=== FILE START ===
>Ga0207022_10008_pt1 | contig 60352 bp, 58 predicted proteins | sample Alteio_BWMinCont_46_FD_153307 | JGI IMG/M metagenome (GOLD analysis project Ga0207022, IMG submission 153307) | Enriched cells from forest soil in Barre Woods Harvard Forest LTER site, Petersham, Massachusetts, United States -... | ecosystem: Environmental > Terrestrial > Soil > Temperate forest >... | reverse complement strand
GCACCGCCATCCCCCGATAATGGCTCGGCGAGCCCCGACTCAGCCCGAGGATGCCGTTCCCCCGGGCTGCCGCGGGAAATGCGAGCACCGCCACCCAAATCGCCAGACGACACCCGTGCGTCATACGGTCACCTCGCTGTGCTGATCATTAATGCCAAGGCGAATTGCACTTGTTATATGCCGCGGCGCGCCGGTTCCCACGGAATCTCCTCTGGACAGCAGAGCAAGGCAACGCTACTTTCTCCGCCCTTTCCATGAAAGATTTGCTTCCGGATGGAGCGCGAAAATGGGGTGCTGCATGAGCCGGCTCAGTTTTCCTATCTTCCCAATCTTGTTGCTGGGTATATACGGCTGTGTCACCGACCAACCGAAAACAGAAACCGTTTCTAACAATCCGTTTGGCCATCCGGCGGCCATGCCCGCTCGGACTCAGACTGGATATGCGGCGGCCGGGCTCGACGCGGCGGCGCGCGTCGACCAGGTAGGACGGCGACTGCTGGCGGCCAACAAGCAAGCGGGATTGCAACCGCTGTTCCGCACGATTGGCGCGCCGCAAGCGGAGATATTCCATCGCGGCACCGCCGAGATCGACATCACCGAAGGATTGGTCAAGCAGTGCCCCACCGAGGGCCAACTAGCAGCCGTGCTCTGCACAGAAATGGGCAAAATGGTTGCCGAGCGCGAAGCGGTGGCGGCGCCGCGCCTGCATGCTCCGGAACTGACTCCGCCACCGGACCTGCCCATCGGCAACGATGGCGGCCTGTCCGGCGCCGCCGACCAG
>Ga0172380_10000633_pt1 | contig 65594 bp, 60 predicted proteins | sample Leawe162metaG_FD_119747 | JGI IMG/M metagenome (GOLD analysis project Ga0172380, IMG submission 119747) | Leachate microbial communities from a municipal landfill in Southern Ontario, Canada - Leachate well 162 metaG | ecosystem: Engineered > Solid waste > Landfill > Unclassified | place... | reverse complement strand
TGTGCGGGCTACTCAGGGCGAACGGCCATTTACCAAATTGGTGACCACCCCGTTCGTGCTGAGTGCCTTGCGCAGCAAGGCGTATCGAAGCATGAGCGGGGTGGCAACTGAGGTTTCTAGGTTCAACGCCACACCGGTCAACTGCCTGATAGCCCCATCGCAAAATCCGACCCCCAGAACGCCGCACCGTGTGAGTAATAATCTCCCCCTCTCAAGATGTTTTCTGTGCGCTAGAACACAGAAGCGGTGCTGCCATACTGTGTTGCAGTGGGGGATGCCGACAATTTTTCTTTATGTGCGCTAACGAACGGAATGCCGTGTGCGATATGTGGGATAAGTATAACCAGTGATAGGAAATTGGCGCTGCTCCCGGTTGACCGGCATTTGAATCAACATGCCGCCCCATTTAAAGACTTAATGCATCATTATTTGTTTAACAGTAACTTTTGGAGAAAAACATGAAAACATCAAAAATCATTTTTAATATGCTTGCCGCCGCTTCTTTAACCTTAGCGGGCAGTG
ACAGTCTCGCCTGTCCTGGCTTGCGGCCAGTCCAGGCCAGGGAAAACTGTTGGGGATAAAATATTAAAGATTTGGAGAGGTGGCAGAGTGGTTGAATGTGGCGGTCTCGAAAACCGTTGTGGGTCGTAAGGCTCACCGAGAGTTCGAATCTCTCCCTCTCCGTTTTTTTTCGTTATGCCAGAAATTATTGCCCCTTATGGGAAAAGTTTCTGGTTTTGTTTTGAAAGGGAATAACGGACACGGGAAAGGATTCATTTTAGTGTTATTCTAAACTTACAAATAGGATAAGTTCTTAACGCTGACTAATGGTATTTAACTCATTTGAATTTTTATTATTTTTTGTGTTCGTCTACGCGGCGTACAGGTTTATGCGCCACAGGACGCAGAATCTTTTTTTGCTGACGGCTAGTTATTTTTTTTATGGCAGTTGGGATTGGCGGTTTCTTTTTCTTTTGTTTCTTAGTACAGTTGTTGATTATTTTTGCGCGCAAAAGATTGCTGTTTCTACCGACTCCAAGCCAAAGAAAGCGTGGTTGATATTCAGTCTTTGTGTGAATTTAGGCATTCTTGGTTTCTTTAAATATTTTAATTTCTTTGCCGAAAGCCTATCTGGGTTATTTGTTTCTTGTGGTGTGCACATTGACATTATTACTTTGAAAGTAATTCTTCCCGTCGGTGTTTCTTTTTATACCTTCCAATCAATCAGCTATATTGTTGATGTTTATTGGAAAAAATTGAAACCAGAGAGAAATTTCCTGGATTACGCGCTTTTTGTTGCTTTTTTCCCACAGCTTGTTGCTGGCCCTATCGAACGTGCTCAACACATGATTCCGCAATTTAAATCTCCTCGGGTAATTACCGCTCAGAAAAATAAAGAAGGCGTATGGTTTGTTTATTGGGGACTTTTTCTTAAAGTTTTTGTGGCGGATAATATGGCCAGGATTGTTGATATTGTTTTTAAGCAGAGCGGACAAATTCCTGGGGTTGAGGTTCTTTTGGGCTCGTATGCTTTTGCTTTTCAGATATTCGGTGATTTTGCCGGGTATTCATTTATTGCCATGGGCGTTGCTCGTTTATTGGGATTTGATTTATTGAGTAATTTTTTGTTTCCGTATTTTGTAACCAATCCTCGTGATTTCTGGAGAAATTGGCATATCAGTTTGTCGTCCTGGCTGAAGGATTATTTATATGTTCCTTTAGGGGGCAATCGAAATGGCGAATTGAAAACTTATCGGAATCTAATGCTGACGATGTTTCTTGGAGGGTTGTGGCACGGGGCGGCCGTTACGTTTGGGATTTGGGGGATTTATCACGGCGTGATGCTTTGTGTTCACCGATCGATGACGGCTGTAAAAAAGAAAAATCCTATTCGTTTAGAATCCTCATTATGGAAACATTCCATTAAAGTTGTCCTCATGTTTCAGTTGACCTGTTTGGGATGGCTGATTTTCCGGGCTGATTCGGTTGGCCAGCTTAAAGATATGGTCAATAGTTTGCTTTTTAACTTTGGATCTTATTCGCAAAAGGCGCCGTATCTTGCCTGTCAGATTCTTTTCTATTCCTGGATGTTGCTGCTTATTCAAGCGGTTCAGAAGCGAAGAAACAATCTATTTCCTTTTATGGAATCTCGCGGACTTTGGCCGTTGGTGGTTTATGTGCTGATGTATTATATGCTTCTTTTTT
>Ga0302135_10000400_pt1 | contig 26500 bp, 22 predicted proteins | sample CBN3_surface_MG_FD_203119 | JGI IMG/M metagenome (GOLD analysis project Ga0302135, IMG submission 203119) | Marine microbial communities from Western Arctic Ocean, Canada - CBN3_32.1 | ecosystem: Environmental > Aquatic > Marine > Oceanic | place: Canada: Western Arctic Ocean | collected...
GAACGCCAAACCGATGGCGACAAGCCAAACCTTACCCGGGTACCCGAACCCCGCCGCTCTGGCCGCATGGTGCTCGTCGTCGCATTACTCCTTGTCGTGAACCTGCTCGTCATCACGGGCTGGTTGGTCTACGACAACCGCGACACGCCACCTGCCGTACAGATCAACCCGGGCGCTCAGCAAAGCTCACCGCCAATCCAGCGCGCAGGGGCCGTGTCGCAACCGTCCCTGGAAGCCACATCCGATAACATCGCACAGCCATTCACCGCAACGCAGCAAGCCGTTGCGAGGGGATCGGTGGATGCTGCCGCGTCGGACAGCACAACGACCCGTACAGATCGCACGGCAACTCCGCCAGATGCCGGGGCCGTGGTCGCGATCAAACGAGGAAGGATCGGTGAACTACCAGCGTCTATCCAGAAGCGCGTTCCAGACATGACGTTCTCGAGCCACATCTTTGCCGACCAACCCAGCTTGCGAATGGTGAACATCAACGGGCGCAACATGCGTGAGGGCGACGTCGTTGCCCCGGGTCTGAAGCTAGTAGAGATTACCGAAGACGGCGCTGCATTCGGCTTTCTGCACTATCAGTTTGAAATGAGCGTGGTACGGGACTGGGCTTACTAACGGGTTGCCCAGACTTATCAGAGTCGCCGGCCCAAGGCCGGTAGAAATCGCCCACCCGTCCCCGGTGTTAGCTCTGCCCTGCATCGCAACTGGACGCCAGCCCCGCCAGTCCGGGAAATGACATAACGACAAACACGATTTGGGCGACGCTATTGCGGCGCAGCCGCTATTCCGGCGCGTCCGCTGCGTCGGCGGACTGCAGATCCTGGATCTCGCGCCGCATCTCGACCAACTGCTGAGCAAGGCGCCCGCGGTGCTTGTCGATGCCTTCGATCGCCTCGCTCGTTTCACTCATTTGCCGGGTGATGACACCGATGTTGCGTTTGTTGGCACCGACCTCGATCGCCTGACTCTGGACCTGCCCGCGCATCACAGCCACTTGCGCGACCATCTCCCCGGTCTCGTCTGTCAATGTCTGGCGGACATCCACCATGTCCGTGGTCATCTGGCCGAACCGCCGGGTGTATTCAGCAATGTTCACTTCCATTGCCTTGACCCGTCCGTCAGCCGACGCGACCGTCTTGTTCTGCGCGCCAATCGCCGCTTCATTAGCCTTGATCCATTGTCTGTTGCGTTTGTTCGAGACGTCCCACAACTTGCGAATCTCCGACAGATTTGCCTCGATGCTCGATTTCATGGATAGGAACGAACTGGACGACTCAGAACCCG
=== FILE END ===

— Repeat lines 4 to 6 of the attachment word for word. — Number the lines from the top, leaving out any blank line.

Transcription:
TGTGCGGGCTACTCAGGGCGAACGGCCATTTACCAAATTGGTGACCACCCCGTTCGTGCTGAGTGCCTTGCGCAGCAAGGCGTATCGAAGCATGAGCGGGGTGGCAACTGAGGTTTCTAGGTTCAACGCCACACCGGTCAACTGCCTGATAGCCCCATCGCAAAATCCGACCCCCAGAACGCCGCACCGTGTGAGTAATAATCTCCCCCTCTCAAGATGTTTTCTGTGCGCTAGAACACAGAAGCGGTGCTGCCATACTGTGTTGCAGTGGGGGATGCCGACAATTTTTCTTTATGTGCGCTAACGAACGGAATGCCGTGTGCGATATGTGGGATAAGTATAACCAGTGATAGGAAATTGGCGCTGCTCCCGGTTGACCGGCATTTGAATCAACATGCCGCCCCATTTAAAGACTTAATGCATCATTATTTGTTTAACAGTAACTTTTGGAGAAAAACATGAAAACATCAAAAATCATTTTTAATATGCTTGCCGCCGCTTCTTTAACCTTAGCGGGCAGTG
ACAGTCTCGCCTGTCCTGGCTTGCGGCCAGTCCAGGCCAGGGAAAACTGTTGGGGATAAAATATTAAAGATTTGGAGAGGTGGCAGAGTGGTTGAATGTGGCGGTCTCGAAAACCGTTGTGGGTCGTAAGGCTCACCGAGAGTTCGAATCTCTCCCTCTCCGTTTTTTTTCGTTATGCCAGAAATTATTGCCCCTTATGGGAAAAGTTTCTGGTTTTGTTTTGAAAGGGAATAACGGACACGGGAAAGGATTCATTTTAGTGTTATTCTAAACTTACAAATAGGATAAGTTCTTAACGCTGACTAATGGTATTTAACTCATTTGAATTTTTATTATTTTTTGTGTTCGTCTACGCGGCGTACAGGTTTATGCGCCACAGGACGCAGAATCTTTTTTTGCTGACGGCTAGTTATTTTTTTTATGGCAGTTGGGATTGGCGGTTTCTTTTTCTTTTGTTTCTTAGTACAGTTGTTGATTATTTTTGCGCGCAAAAGATTGCTGTTTCTACCGACTCCAAGCCAAAGAAAGCGTGGTTGATATTCAGTCTTTGTGTGAATTTAGGCATTCTTGGTTTCTTTAAATATTTTAATTTCTTTGCCGAAAGCCTATCTGGGTTATTTGTTTCTTGTGGTGTGCACATTGACATTATTACTTTGAAAGTAATTCTTCCCGTCGGTGTTTCTTTTTATACCTTCCAATCAATCAGCTATATTGTTGATGTTTATTGGAAAAAATTGAAACCAGAGAGAAATTTCCTGGATTACGCGCTTTTTGTTGCTTTTTTCCCACAGCTTGTTGCTGGCCCTATCGAACGTGCTCAACACATGATTCCGCAATTTAAATCTCCTCGGGTAATTACCGCTCAGAAAAATAAAGAAGGCGTATGGTTTGTTTATTGGGGACTTTTTCTTAAAGTTTTTGTGGCGGATAATATGGCCAGGATTGTTGATATTGTTTTTAAGCAGAGCGGACAAATTCCTGGGGTTGAGGTTCTTTTGGGCTCGTATGCTTTTGCTTTTCAGATATTCGGTGATTTTGCCGGGTATTCATTTATTGCCATGGGCGTTGCTCGTTTATTGGGATTTGATTTATTGAGTAATTTTTTGTTTCCGTATTTTGTAACCAATCCTCGTGATTTCTGGAGAAATTGGCATATCAGTTTGTCGTCCTGGCTGAAGGATTATTTATATGTTCCTTTAGGGGGCAATCGAAATGGCGAATTGAAAACTTATCGGAATCTAATGCTGACGATGTTTCTTGGAGGGTTGTGGCACGGGGCGGCCGTTACGTTTGGGATTTGGGGGATTTATCACGGCGTGATGCTTTGTGTTCACCGATCGATGACGGCTGTAAAAAAGAAAAATCCTATTCGTTTAGAATCCTCATTATGGAAACATTCCATTAAAGTTGTCCTCATGTTTCAGTTGACCTGTTTGGGATGGCTGATTTTCCGGGCTGATTCGGTTGGCCAGCTTAAAGATATGGTCAATAGTTTGCTTTTTAACTTTGGATCTTATTCGCAAAAGGCGCCGTATCTTGCCTGTCAGATTCTTTTCTATTCCTGGATGTTGCTGCTTATTCAAGCGGTTCAGAAGCGAAGAAACAATCTATTTCCTTTTATGGAATCTCGCGGACTTTGGCCGTTGGTGGTTTATGTGCTGATGTATTATATGCTTCTTTTTT
>Ga0302135_10000400_pt1 | contig 26500 bp, 22 predicted proteins | sample CBN3_surface_MG_FD_203119 | JGI IMG/M metagenome (GOLD analysis project Ga0302135, IMG submission 203119) | Marine microbial communities from Western Arctic Ocean, Canada - CBN3_32.1 | ecosystem: Environmental > Aquatic > Marine > Oceanic | place: Canada: Western Arctic Ocean | collected...